“As I think about our identity going forward, all the work that we’re doing with Global Campus is to think about, well, how do we reach out to other learning communities who are not necessarily living here with us and are already sort of part of the culture that enjoys the space?” den Dulk said. “How do we invite them in, in ways that don’t feel to them like the architecture itself is saying that they’re closed off from a learning experience?”
Den Dulk’s work focuses on adult learners — primarily students who are 25 or older and employed. Making campus welcoming for them means making sure there are spaces where people without meal plans can get food, accessible bathrooms and other features that say “come on in.”
But Calvin’s architectural style isn’t inherently exclusive, according to Hanson; in fact, he said, it has some advantages. “Buildings at the University of Chicago, buildings at Yale — they want to impress you,” he said. “And implicitly, there’s a sense of: ‘Do I deserve to be here? Is this building for me? Am I good enough?’”
Calvin is different, according to Hanson. Campus “doesn’t suggest a kind of mastery of the surrounding landscape,” he said. “It’s not hierarchical. It’s a very peaceful, coexisting form of architecture.”
The various master planning projects in the works aim to preserve this feature of Calvin’s campus while trying to mitigate the feeling of being closed off.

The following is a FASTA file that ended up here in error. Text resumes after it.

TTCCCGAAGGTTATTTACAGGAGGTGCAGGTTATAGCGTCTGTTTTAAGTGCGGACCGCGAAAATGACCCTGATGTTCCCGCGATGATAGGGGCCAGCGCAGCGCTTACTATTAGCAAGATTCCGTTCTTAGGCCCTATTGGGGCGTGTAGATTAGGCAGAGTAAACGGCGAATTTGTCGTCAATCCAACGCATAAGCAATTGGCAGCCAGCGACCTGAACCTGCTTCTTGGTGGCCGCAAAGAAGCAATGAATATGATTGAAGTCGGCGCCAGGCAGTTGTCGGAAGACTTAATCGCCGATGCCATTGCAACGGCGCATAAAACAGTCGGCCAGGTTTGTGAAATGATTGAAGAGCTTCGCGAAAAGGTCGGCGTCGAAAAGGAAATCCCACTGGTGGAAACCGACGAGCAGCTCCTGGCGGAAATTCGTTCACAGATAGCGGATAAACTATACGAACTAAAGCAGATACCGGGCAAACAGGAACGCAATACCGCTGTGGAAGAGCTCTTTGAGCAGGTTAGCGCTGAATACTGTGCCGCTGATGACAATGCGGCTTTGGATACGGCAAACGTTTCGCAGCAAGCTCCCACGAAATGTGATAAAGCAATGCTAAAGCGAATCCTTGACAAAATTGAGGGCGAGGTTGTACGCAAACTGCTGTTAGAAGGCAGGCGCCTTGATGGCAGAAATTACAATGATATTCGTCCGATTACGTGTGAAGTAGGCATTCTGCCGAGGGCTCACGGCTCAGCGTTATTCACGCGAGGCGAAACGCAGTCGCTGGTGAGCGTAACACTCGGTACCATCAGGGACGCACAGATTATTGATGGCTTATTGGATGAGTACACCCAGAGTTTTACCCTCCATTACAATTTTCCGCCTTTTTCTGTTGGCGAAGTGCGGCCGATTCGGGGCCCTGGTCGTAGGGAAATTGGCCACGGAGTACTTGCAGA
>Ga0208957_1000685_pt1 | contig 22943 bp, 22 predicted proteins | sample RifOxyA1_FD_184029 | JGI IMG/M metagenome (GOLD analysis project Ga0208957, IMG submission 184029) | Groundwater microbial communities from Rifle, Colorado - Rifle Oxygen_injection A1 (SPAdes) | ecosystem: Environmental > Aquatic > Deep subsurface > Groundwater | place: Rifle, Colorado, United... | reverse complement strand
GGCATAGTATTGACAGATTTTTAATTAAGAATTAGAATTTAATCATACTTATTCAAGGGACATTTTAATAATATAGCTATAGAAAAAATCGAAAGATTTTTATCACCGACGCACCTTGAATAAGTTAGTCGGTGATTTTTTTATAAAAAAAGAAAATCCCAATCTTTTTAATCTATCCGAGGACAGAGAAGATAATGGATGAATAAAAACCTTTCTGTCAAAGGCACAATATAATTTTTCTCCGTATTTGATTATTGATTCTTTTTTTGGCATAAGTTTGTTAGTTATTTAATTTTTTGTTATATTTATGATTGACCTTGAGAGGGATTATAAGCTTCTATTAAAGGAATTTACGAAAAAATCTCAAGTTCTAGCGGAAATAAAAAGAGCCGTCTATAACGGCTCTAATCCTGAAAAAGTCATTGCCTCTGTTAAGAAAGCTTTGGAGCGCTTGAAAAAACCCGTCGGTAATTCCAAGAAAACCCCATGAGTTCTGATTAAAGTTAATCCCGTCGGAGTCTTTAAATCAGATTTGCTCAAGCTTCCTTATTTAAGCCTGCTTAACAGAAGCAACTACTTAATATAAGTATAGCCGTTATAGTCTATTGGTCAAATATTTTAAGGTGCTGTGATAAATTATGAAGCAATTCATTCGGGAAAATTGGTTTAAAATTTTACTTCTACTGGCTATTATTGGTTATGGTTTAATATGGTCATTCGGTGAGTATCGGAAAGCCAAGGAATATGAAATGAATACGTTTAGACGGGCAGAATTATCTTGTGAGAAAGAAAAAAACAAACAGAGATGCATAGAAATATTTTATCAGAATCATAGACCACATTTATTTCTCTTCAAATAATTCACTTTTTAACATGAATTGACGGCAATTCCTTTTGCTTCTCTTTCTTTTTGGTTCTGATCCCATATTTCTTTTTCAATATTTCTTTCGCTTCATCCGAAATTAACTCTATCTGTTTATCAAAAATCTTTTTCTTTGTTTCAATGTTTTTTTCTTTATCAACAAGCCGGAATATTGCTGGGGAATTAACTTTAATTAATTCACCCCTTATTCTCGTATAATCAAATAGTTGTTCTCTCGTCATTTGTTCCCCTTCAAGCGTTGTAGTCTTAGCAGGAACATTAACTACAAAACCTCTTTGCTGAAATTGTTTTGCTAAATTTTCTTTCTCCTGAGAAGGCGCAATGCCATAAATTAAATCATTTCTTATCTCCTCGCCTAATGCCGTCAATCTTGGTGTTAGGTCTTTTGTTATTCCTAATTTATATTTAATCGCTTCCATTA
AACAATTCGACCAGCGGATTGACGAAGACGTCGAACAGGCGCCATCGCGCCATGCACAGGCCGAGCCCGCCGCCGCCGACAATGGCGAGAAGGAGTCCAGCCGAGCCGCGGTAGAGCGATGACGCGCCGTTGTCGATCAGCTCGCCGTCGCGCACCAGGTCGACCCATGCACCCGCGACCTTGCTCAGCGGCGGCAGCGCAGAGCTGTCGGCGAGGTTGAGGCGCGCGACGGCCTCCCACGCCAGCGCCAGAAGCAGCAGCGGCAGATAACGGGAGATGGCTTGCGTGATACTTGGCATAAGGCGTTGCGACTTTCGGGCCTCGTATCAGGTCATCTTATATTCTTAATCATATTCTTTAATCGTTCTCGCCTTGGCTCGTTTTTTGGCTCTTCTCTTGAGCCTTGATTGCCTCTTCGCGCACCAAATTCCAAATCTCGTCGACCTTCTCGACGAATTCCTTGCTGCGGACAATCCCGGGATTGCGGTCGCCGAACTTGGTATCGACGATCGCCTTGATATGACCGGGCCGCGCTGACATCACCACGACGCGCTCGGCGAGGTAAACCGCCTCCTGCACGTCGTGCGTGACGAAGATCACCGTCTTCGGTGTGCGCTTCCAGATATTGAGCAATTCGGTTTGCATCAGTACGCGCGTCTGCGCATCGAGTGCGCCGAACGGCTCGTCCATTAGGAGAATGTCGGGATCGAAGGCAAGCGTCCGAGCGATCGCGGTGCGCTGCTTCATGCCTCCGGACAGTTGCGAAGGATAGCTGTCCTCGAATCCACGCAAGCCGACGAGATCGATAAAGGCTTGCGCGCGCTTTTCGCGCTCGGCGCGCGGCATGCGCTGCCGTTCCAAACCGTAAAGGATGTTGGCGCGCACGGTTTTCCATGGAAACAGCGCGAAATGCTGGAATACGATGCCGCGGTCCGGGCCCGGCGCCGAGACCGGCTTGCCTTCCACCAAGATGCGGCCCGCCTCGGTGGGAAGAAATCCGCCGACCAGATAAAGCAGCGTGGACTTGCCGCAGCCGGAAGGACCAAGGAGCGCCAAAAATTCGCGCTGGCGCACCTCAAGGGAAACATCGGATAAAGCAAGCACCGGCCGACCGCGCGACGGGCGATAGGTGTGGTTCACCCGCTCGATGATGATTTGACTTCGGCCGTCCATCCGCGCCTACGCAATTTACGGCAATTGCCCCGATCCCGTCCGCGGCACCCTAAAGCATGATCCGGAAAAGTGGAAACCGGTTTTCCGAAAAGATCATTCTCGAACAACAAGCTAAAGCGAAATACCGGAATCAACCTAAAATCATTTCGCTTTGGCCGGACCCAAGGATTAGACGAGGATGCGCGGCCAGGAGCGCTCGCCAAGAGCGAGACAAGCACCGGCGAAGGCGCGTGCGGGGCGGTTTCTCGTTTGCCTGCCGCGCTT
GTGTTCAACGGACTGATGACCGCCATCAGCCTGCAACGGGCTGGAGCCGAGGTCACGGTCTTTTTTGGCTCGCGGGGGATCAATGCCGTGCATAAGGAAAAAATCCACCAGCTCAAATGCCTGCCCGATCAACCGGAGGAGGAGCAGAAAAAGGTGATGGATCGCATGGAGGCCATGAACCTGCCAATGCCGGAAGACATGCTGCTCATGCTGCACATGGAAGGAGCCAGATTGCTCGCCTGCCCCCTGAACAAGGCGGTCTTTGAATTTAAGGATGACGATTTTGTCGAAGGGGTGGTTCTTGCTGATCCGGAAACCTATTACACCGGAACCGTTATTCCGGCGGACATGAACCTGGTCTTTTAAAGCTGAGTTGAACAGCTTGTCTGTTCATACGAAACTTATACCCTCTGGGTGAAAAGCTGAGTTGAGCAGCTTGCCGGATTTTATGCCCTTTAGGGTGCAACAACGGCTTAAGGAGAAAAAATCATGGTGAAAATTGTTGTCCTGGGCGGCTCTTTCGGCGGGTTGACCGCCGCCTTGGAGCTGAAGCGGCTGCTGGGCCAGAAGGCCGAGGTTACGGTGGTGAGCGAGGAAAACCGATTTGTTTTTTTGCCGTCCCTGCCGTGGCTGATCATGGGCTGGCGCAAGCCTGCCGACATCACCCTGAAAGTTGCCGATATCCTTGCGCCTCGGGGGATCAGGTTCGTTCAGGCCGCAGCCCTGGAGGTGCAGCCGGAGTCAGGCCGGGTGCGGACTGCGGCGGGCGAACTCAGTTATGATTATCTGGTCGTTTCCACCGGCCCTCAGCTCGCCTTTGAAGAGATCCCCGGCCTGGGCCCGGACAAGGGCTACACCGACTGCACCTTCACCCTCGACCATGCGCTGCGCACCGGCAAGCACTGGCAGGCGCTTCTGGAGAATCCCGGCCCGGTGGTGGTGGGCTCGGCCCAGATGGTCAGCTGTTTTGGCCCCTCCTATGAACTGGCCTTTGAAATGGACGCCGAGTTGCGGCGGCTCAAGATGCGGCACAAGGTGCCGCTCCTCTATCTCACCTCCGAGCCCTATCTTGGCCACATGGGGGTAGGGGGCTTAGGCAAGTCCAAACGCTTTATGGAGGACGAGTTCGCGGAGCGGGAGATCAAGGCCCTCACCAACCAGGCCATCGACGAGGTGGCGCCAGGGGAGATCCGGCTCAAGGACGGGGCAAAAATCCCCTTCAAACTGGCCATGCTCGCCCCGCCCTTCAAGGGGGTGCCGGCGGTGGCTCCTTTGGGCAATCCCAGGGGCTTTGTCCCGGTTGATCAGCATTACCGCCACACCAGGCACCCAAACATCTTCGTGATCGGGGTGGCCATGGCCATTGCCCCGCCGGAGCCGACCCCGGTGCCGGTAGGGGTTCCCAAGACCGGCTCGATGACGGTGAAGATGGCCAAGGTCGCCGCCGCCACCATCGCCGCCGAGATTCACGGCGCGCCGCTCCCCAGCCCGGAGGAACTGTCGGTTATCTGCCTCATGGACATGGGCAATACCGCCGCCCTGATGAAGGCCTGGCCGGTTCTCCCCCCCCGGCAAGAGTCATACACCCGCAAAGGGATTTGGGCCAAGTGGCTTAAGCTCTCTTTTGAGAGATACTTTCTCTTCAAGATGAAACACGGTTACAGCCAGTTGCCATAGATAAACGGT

An example of this is Calvin’s residential master plan, which aims to make small tweaks with big impacts to residence hall designs. The goal is to add light and openness without sacrificing the integrity of the Prairie style.
Adjustments like this keep Calvin’s architecture from stagnating, according to Hanson, who gained a newfound appreciation for the dynamism of Calvin’s design after visiting Rockford College in Illinois — Fyfe’s other major architectural project.
“[Rockford College] was one of the most depressing campuses I have ever been to. It was a glimpse of what happens when a campus is not renewed on a decade-to-decade basis,” Hanson said. “I now think of Calvin’s campus — even the parts I’m not in love with — as a sort of ongoing investment. Campus has to be a living, organic thing.”
With the recently completed School of Business east of the Beltline and plenty of future renovations planned for both sides of campus, navigation of Calvin’s architectural legacy continues.
According to den Dulk, the openness and attention to light that the business school entrance features may also feature in the redesign of the science complex as it is renovated to accommodate the school of health.
The university is also in the process of applying to get some campus buildings added to the National Registry of Historic Places, according to Chief Financial Officer Tim Fennema.
That designation will enable the university to sell off about $20 million in historical tax credits, but it will also require that future renovations to those buildings are carefully designed to be true to the historical architectural style. Fennema told Chimes he has been working with Hanson to think through ways to honor that history in future plans.
For Katerberg, the question for Calvin to tackle now is how it’s going to balance its legacy — a context-rich, tight-knit community — with its goals in the present and for the future — a pluralistic, diverse and innovative community.
“As we renovate the campus, how do we, in articulating the mission and vision for Calvin, negotiate the tensions between solidarity and community, and diversity and pluralism?” Katerberg said. “How do we negotiate the opportunities — and both intended and unintended consequences?”